Thursday, December 27, 2012

A Chesapeake Bay Tradition

There was a time on the Chesapeake Bay when ducks were so plentiful, that men found employment as market hunters. Using boats and other floating contraptions, they would go out with punt guns - which I am not sure would be better described as rather like a small cannon or a huge shotgun. You can imagine the devastation something like that might have if fired into a flock like the one I posted a few days ago. It didn't take too many years before duck populations were do depleted, that type of "harvesting" was brought to an end.

The tradition of duck hunting from small boats continues, however, as shown in this series of photos taken the other day.  These hunters were far enough out in the Bay that I didn't even notice them until their guns started occasionally going off. The wind was blowing about thirty mile an hour, so there were pretty good swells out there.  I don't think I would have braved being out there in a boat with so little freeboard.  If you look carefully, you can see a long gun on the left. You can also see little duck heads here and there. Hunters are not allowed to shoot "sitting ducks."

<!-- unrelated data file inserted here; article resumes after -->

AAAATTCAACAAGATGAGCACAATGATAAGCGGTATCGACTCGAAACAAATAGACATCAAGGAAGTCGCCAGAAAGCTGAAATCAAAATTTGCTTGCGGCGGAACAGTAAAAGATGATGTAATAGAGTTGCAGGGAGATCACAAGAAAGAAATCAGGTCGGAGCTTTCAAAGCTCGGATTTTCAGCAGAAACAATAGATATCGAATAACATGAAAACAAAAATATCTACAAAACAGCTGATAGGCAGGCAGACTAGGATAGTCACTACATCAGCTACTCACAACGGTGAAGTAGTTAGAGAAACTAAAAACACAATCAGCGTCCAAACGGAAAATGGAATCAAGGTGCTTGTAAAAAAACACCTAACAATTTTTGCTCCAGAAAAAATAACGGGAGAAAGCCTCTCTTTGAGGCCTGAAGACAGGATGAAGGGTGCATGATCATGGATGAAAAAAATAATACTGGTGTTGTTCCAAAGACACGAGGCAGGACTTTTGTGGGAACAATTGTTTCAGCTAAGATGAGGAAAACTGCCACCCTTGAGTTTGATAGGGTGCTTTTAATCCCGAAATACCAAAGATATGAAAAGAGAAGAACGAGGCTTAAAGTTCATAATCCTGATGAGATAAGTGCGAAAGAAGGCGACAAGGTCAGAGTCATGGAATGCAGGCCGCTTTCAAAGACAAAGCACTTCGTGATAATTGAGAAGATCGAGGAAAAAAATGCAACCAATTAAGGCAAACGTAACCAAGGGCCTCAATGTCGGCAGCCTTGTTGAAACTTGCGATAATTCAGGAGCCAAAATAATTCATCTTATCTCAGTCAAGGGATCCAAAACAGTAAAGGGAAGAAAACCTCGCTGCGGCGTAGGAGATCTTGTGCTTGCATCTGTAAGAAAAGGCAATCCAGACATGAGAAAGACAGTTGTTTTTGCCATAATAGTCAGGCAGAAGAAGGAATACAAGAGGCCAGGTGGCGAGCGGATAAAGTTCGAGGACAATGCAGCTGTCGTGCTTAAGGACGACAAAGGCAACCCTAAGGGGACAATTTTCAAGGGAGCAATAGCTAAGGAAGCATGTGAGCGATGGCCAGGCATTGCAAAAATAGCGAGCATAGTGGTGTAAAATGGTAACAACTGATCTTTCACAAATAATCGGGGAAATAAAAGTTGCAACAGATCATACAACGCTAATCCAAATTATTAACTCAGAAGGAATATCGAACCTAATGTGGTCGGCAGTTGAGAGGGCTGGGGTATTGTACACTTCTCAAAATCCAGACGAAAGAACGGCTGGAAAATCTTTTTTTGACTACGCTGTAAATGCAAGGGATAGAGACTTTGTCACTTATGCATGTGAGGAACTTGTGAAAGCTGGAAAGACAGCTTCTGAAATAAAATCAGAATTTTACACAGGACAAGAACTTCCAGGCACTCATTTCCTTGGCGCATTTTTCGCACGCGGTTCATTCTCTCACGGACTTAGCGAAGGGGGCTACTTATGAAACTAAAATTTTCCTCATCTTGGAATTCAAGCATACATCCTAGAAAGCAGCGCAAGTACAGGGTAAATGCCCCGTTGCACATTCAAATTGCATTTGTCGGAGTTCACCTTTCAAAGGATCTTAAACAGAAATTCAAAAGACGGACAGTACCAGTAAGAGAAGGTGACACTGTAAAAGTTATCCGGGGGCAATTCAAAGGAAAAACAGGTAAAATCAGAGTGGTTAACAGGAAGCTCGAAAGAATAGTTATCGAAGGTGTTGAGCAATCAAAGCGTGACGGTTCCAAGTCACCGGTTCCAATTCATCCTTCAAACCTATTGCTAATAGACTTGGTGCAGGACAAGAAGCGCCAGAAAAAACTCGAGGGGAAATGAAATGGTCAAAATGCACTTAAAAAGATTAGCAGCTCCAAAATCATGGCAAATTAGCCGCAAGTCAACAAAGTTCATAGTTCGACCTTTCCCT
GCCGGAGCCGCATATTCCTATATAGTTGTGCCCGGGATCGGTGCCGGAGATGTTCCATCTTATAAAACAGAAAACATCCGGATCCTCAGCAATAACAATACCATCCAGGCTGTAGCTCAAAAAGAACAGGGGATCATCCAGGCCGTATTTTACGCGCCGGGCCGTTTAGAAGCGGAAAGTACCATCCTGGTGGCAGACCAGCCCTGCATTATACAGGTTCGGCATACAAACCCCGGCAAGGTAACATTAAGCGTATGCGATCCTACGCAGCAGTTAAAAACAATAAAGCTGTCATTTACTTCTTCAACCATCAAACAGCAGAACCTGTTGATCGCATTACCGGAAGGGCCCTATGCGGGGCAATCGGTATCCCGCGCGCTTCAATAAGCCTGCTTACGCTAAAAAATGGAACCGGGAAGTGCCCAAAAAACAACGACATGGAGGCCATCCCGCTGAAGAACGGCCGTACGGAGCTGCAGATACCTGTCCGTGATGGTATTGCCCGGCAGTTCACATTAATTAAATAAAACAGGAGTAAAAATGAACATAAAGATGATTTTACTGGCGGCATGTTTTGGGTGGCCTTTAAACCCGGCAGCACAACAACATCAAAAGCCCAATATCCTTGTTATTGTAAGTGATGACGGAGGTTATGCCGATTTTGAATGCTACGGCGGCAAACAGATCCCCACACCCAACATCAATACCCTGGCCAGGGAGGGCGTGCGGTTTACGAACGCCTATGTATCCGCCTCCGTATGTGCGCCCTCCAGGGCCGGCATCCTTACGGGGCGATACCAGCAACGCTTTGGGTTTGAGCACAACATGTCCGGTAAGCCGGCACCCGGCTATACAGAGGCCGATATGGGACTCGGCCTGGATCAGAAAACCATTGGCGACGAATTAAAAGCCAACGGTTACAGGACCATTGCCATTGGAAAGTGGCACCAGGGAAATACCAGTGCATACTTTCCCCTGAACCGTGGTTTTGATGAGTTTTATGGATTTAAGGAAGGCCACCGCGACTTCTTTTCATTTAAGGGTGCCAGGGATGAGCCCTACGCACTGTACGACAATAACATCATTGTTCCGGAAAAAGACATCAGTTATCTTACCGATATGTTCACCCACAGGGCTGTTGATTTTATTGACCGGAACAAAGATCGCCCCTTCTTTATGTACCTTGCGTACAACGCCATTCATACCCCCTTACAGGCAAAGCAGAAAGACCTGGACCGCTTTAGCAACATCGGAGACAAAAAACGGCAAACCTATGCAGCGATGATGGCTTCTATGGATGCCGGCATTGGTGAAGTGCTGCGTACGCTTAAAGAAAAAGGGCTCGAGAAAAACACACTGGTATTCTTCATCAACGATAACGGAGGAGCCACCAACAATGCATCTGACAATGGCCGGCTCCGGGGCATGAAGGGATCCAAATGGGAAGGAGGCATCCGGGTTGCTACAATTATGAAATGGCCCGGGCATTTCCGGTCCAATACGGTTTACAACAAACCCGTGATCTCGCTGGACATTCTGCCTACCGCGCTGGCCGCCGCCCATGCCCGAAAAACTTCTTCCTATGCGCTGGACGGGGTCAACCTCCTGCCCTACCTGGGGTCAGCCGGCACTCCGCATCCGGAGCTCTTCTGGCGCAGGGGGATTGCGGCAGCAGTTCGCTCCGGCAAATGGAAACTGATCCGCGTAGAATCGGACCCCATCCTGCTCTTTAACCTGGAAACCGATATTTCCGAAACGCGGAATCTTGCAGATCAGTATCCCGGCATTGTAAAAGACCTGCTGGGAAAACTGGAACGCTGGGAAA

They weren't alone out there though. There is often a second boat which assists the layout boat. This one also contains a hunter with a shotgun.

It looked to me as though this larger boat was making wide circles around the smaller boat in order to scare up ducks that might hopefully fly within range of the smaller boat. I may be wrong about that, but they seemed to be working in tandem.

When they were done hunting, they stowed the smaller boat on the bow of the larger craft and all headed home. If I shot a duck under conditions like this, I think I would want to savor e-v-e-r-y bite!

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